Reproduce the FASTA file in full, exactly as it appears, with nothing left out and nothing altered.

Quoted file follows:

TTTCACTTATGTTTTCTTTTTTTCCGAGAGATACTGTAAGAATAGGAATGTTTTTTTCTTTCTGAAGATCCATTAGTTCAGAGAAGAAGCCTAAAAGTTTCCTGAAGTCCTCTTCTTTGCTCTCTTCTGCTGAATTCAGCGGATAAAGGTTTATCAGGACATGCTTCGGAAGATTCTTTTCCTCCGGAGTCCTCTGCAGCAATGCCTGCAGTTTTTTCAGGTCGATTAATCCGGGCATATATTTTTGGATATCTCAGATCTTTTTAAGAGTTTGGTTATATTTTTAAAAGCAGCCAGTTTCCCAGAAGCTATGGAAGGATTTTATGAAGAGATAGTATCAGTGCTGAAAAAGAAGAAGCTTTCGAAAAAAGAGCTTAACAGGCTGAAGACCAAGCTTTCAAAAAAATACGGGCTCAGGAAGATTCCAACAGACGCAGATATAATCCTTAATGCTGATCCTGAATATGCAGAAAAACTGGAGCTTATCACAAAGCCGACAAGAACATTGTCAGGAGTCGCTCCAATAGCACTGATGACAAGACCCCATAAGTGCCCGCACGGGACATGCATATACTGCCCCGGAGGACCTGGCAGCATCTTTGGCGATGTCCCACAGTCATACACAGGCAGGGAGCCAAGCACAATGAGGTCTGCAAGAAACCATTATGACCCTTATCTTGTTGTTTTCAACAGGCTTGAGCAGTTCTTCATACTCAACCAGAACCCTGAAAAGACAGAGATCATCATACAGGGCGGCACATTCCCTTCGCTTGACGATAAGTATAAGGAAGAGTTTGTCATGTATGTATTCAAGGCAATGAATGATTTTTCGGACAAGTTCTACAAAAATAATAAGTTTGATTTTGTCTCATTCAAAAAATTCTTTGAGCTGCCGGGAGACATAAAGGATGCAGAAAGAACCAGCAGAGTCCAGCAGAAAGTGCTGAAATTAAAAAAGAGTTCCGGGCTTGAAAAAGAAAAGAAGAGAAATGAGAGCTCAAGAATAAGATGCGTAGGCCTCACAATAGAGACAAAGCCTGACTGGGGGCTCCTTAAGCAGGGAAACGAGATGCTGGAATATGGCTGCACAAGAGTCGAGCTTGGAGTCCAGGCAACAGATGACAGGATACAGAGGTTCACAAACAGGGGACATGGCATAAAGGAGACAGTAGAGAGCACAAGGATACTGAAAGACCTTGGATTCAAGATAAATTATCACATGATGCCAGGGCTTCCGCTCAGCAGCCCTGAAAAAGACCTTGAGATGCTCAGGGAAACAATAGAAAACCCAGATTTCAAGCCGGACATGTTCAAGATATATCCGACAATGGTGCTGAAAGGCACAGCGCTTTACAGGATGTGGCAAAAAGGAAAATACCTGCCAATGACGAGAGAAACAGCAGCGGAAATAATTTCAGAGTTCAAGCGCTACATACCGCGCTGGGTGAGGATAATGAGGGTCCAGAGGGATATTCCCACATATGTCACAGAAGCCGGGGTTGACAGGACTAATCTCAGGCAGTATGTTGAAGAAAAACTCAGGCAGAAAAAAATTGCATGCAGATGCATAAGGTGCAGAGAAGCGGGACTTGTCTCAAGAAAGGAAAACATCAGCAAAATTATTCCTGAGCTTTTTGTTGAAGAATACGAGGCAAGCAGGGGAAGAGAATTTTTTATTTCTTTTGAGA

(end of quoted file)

TTTCACTTATGTTTTCTTTTTTTCCGAGAGATACTGTAAGAATAGGAATGTTTTTTTCTTTCTGAAGATCCATTAGTTCAGAGAAGAAGCCTAAAAGTTTCCTGAAGTCCTCTTCTTTGCTCTCTTCTGCTGAATTCAGCGGATAAAGGTTTATCAGGACATGCTTCGGAAGATTCTTTTCCTCCGGAGTCCTCTGCAGCAATGCCTGCAGTTTTTTCAGGTCGATTAATCCGGGCATATATTTTTGGATATCTCAGATCTTTTTAAGAGTTTGGTTATATTTTTAAAAGCAGCCAGTTTCCCAGAAGCTATGGAAGGATTTTATGAAGAGATAGTATCAGTGCTGAAAAAGAAGAAGCTTTCGAAAAAAGAGCTTAACAGGCTGAAGACCAAGCTTTCAAAAAAATACGGGCTCAGGAAGATTCCAACAGACGCAGATATAATCCTTAATGCTGATCCTGAATATGCAGAAAAACTGGAGCTTATCACAAAGCCGACAAGAACATTGTCAGGAGTCGCTCCAATAGCACTGATGACAAGACCCCATAAGTGCCCGCACGGGACATGCATATACTGCCCCGGAGGACCTGGCAGCATCTTTGGCGATGTCCCACAGTCATACACAGGCAGGGAGCCAAGCACAATGAGGTCTGCAAGAAACCATTATGACCCTTATCTTGTTGTTTTCAACAGGCTTGAGCAGTTCTTCATACTCAACCAGAACCCTGAAAAGACAGAGATCATCATACAGGGCGGCACATTCCCTTCGCTTGACGATAAGTATAAGGAAGAGTTTGTCATGTATGTATTCAAGGCAATGAATGATTTTTCGGACAAGTTCTACAAAAATAATAAGTTTGATTTTGTCTCATTCAAAAAATTCTTTGAGCTGCCGGGAGACATAAAGGATGCAGAAAGAACCAGCAGAGTCCAGCAGAAAGTGCTGAAATTAAAAAAGAGTTCCGGGCTTGAAAAAGAAAAGAAGAGAAATGAGAGCTCAAGAATAAGATGCGTAGGCCTCACAATAGAGACAAAGCCTGACTGGGGGCTCCTTAAGCAGGGAAACGAGATGCTGGAATATGGCTGCACAAGAGTCGAGCTTGGAGTCCAGGCAACAGATGACAGGATACAGAGGTTCACAAACAGGGGACATGGCATAAAGGAGACAGTAGAGAGCACAAGGATACTGAAAGACCTTGGATTCAAGATAAATTATCACATGATGCCAGGGCTTCCGCTCAGCAGCCCTGAAAAAGACCTTGAGATGCTCAGGGAAACAATAGAAAACCCAGATTTCAAGCCGGACATGTTCAAGATATATCCGACAATGGTGCTGAAAGGCACAGCGCTTTACAGGATGTGGCAAAAAGGAAAATACCTGCCAATGACGAGAGAAACAGCAGCGGAAATAATTTCAGAGTTCAAGCGCTACATACCGCGCTGGGTGAGGATAATGAGGGTCCAGAGGGATATTCCCACATATGTCACAGAAGCCGGGGTTGACAGGACTAATCTCAGGCAGTATGTTGAAGAAAAACTCAGGCAGAAAAAAATTGCATGCAGATGCATAAGGTGCAGAGAAGCGGGACTTGTCTCAAGAAAGGAAAACATCAGCAAAATTATTCCTGAGCTTTTTGTTGAAGAATACGAGGCAAGCAGGGGAAGAGAATTTTTTATTTCTTTTGAGA